I have now defined my action block and registered the object event to go off each time the interval is reached. And I have also started the timer using the Start() method. When the timer object reaches the interval, the object event I created will kick off and run the action block in the background without causing any issues with my continued use of the PowerShell console.


You have undoubtedly noticed the Receive-Job that I have nested in the script block. The background that job that I use consists of just a few lines of code, but allow me pull the data I need without getting in the way of what I am doing on the console. Here is the code I use to set up the background job:

    Start-Job -Name RSS -ScriptBlock {
        Param ($Rssurl='http://news.google.com/news?pz=1&cf=all&ned=us&hl=en&output=rss')
        While ($True) {
            $feed = Get-RSSFeed -Rssurl $Rssurl            
            Write-Output $feed
            Start-Sleep -seconds 180
    } -ArgumentList $Rssurl -InitializationScript $GetRSSFeedsb | Out-Null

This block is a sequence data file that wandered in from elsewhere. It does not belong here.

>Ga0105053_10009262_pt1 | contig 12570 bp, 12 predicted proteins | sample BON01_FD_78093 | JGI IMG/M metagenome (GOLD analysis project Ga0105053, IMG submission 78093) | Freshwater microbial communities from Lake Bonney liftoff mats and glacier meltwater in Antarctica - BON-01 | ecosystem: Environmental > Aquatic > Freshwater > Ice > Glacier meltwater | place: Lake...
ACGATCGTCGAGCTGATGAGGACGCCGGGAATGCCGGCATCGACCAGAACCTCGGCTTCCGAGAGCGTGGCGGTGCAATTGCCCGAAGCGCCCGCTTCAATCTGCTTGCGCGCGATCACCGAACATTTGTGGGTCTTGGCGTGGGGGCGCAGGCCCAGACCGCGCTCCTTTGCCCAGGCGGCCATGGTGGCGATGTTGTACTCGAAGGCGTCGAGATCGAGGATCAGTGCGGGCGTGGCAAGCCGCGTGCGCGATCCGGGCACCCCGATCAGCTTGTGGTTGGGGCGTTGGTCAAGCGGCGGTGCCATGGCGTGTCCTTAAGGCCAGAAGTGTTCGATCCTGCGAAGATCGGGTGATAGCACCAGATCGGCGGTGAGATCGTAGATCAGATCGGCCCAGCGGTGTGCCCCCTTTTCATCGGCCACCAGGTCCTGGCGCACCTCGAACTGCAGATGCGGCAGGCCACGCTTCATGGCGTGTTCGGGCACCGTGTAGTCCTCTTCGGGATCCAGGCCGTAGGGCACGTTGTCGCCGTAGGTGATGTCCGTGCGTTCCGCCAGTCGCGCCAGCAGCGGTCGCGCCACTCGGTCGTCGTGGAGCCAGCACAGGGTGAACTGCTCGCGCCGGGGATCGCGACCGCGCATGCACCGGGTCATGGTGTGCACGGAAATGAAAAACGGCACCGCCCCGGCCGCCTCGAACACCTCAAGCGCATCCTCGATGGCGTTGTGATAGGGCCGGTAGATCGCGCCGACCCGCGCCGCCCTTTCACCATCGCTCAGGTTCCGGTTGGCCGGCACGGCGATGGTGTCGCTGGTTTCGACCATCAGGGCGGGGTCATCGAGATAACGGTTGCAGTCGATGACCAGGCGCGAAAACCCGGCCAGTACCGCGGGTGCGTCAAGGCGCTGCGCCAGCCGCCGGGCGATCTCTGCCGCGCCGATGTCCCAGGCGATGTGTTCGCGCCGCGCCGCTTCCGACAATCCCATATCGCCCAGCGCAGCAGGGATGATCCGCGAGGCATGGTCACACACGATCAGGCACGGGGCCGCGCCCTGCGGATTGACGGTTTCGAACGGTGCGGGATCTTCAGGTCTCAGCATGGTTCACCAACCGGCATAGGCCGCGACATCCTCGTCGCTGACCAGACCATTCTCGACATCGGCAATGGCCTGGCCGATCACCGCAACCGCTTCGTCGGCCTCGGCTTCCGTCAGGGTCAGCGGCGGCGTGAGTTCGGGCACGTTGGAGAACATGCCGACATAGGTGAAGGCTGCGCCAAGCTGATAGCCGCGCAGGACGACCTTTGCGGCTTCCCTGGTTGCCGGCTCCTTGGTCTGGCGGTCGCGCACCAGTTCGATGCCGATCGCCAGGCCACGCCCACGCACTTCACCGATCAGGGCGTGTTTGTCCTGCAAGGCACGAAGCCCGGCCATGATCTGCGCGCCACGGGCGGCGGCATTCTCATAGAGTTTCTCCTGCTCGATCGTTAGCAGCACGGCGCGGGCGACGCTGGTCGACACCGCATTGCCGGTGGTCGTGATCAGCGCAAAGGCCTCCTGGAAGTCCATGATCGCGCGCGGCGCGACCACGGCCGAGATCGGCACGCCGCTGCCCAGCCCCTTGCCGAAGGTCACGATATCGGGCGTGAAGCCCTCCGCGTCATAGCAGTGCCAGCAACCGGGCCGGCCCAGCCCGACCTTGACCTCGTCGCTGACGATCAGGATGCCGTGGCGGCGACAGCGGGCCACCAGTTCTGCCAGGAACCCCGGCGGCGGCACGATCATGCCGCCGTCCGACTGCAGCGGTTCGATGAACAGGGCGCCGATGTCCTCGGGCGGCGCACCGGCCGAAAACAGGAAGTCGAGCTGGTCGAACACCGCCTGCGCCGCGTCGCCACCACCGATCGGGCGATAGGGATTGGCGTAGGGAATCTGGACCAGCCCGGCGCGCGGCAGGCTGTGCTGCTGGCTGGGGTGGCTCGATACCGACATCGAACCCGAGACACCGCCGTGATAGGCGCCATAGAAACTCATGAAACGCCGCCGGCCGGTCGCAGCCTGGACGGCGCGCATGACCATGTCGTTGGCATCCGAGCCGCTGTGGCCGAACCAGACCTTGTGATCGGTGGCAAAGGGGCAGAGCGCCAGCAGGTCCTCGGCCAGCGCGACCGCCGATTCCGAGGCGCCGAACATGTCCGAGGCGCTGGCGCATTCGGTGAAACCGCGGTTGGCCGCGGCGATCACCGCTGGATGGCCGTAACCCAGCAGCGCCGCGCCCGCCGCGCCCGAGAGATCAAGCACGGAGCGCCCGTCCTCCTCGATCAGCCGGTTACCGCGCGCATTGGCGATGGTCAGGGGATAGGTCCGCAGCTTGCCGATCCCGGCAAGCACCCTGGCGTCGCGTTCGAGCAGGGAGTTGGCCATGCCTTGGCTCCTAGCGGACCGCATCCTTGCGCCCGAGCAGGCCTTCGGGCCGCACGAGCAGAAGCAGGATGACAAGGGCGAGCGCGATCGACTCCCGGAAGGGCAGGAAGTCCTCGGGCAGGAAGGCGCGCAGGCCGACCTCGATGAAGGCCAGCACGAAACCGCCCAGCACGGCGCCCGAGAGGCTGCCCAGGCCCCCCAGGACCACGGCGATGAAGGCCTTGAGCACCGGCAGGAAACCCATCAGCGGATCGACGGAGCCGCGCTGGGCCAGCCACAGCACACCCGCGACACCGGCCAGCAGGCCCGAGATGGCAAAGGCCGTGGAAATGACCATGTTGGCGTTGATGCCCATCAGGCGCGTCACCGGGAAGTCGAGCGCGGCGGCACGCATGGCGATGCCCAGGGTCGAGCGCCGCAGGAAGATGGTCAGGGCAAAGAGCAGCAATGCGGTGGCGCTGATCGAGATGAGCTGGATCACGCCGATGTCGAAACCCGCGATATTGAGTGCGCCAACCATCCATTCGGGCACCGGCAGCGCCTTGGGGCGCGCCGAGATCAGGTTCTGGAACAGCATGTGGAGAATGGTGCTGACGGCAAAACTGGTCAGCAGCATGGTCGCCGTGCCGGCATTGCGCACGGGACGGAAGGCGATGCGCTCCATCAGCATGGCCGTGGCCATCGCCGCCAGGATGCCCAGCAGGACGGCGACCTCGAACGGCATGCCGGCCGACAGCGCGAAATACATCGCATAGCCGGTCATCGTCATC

The  key takeaways from this code are that I only poll for RSS feeds every 3 minutes and you will also see that I am calling my Get-RSSFeed function from the job. But how is this possible when the function is existing only in memory outside the scope of the background job? Take note of the –InitializationScript parameter for the Start-Job cmdlet as that is the key to loading my function into the background job.

As shown in the code below, I pull the code from the function and then re-add it into a script block making sure to name the function.

$GetRSSFeed = (Get-Command Get-RSSFeed).definition
$GetRSSFeedsb = [scriptblock]::Create(
    "Function Get-RSSFeed {$GetRSSFeed}"

The –InitializationScript  parameter is used to configure my job session and by adding the new script block containing the function, it then loads that function into memory for the background job that I can now use. It is a pretty handy little trick I found while working on another script.

Module In Action

Lets see this in action now and start showing some Google News RSS feeds on the title bar!

Import-Module .\RSSTickerModule.psm1
Start-RSSTitleTicker -Rssurl 'http://news.google.com/news?pz=1&cf=all&ned=us&hl=en&output=rss'



Now lets wait the 20 seconds that I defined and watch as the title bar updates automatically.


Weather Title Ticker

I also wrote a similar module for displaying the current weather. While the idea is exactly the same as the RSS ticker, there are some differences in how I pull the weather and how often it updates. Not really enough to go into here, but if you review the code in the module, you will see what I mean. But lets see it in action: